Sorry for going off on a tangent again. I wish you the best in figuring everything out and hope that everything works out for you. I am so sorry your hysterectomy was an emergency and that you didnt have time to prepare. Doesnt leave much time to take it all in does it? Good luck with everything!

Last edited by moderator2; 06-08-2008 at 07:46 PM. Reason: unnecessary quote

 
Old 06-08-2008, 10:51 PM   #15
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Re: Best and worst of hysterectomy

Elaine444,

you have certainly given me a lot to think about. That's interesting you mentioned that I may still have a reserve of estrogen and other hormones since my hysterectomy. I am now 8 weeks post op and the Vivelle patch seems to be doing its job, I guess. OR my body still has an ample amount of hormones in reserve. Believe me, I am thankful that I have not had to adjust the levels so far. We do not have estrogen-related cancer in our family. My sister is the only relative that had breast cancer. Her cancer was found early and fortunately, had not invaded the lymph nodes. My mother had taken Premarin for over 30 years and never felt better she said. So.....don't know what my future holds. I really appreciate your thoughts and advice. I am 52 and had not been in menopause before surgery.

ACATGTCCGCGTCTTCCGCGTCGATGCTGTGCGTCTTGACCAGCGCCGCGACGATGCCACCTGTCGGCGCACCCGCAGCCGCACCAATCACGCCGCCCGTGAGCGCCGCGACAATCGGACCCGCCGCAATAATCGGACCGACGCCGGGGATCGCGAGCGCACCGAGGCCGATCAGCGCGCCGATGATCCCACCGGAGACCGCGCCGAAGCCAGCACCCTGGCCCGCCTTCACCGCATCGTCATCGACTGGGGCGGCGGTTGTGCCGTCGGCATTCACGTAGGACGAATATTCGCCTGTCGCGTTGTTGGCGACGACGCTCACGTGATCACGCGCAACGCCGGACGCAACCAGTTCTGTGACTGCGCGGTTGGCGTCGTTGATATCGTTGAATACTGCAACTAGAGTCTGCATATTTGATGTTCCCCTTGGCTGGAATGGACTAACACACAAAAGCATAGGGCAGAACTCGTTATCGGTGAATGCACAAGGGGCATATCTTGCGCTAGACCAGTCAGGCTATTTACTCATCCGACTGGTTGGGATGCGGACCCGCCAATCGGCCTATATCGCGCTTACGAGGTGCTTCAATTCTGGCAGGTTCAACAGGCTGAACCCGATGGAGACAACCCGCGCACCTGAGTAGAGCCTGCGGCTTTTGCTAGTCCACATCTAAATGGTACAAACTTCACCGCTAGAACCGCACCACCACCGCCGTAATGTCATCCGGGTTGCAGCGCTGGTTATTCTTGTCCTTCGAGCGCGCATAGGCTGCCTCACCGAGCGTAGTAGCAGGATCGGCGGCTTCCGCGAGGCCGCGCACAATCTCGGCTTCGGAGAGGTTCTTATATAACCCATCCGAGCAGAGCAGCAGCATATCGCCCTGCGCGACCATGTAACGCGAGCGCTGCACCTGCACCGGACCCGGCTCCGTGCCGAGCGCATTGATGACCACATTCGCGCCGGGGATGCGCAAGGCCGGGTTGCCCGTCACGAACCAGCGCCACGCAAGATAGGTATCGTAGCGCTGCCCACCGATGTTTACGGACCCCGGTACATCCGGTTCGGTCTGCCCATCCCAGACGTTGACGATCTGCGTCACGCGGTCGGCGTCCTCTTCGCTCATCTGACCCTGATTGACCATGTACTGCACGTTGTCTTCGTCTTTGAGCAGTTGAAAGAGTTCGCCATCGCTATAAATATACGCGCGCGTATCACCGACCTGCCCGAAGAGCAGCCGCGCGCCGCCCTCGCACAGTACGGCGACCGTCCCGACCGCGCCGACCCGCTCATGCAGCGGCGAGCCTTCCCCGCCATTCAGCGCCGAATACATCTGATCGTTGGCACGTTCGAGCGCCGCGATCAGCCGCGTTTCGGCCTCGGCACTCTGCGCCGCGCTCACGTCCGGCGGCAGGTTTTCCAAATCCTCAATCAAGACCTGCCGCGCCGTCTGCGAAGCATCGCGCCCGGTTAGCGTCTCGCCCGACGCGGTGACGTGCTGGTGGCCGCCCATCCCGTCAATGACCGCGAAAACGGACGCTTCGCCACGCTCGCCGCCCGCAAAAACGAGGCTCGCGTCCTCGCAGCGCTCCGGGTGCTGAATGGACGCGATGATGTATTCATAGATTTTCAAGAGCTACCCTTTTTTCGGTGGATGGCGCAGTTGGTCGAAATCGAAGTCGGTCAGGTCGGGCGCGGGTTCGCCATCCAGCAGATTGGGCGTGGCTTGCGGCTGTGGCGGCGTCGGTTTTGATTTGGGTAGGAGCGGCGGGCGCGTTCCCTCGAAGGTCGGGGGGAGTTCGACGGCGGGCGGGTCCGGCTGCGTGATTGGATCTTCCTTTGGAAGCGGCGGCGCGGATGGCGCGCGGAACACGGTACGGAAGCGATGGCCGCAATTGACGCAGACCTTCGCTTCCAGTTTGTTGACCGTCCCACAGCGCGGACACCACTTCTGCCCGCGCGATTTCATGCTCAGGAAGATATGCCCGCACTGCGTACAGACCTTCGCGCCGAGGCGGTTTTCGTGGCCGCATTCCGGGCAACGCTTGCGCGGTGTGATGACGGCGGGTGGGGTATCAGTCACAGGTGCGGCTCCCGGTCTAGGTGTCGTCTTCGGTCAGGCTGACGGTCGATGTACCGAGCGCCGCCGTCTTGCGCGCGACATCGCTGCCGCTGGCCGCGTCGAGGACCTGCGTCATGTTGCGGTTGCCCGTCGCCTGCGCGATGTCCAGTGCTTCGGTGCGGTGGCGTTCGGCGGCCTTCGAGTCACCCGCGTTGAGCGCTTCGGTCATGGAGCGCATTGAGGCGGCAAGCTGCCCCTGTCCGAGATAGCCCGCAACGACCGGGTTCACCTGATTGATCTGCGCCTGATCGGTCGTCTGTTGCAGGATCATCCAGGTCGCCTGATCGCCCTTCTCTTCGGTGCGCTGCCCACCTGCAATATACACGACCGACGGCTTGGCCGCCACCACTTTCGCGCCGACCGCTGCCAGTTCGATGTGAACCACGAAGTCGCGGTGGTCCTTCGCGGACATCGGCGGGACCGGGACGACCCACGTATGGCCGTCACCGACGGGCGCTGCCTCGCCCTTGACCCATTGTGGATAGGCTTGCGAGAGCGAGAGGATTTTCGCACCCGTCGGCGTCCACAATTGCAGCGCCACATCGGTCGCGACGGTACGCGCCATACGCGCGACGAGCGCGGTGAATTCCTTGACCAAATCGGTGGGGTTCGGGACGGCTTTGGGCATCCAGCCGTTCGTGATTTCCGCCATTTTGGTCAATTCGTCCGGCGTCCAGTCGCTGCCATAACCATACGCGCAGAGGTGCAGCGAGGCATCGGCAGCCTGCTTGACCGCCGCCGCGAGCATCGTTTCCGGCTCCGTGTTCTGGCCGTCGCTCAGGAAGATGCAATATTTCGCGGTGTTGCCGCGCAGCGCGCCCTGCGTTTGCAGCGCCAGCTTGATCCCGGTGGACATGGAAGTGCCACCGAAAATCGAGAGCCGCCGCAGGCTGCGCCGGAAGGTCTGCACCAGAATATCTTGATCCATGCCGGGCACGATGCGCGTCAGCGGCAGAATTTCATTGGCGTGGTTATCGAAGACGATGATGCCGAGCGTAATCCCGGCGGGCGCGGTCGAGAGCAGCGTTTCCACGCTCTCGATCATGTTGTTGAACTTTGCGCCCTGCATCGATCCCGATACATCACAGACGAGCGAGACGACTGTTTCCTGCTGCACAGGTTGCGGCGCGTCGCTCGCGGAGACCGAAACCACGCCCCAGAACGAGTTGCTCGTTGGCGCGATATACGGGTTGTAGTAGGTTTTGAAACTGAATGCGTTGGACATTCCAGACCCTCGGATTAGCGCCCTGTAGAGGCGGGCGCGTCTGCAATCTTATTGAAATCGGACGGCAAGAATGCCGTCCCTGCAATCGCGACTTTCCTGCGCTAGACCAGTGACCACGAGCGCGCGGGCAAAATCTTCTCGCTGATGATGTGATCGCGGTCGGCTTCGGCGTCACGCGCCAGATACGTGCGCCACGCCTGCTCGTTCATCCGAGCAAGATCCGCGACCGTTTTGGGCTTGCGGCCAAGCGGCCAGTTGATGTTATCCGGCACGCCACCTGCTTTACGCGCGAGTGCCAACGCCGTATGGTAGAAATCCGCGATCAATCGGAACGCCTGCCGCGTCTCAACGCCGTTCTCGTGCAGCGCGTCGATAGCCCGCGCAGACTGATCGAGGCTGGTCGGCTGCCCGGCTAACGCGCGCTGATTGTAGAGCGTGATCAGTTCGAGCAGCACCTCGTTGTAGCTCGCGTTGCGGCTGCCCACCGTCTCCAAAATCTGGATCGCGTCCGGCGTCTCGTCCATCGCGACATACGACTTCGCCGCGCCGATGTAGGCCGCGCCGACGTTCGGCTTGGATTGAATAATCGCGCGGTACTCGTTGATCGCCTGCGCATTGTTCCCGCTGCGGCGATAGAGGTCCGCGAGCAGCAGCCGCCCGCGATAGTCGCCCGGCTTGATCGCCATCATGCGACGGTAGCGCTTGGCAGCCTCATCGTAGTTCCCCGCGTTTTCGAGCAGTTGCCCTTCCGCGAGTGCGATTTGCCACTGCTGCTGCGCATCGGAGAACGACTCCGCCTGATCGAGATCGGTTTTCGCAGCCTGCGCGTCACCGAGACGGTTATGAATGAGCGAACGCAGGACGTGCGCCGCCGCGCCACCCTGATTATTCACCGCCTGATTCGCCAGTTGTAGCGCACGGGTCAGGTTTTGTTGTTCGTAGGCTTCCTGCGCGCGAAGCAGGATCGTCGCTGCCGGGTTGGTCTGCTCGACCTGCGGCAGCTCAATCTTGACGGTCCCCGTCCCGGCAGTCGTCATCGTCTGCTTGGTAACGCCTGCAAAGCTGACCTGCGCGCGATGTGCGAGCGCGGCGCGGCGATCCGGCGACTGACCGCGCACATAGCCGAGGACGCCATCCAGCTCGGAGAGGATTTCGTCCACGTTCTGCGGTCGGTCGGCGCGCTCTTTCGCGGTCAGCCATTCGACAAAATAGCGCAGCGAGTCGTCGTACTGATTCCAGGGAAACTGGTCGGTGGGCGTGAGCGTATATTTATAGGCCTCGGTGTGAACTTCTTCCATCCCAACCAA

I wish you the best of luck! One thing's for sure, we all have to be our own advocates when it comes to our health. Regarding other medical issues I have had, I could write a book on incompetent medical I have received from doctors.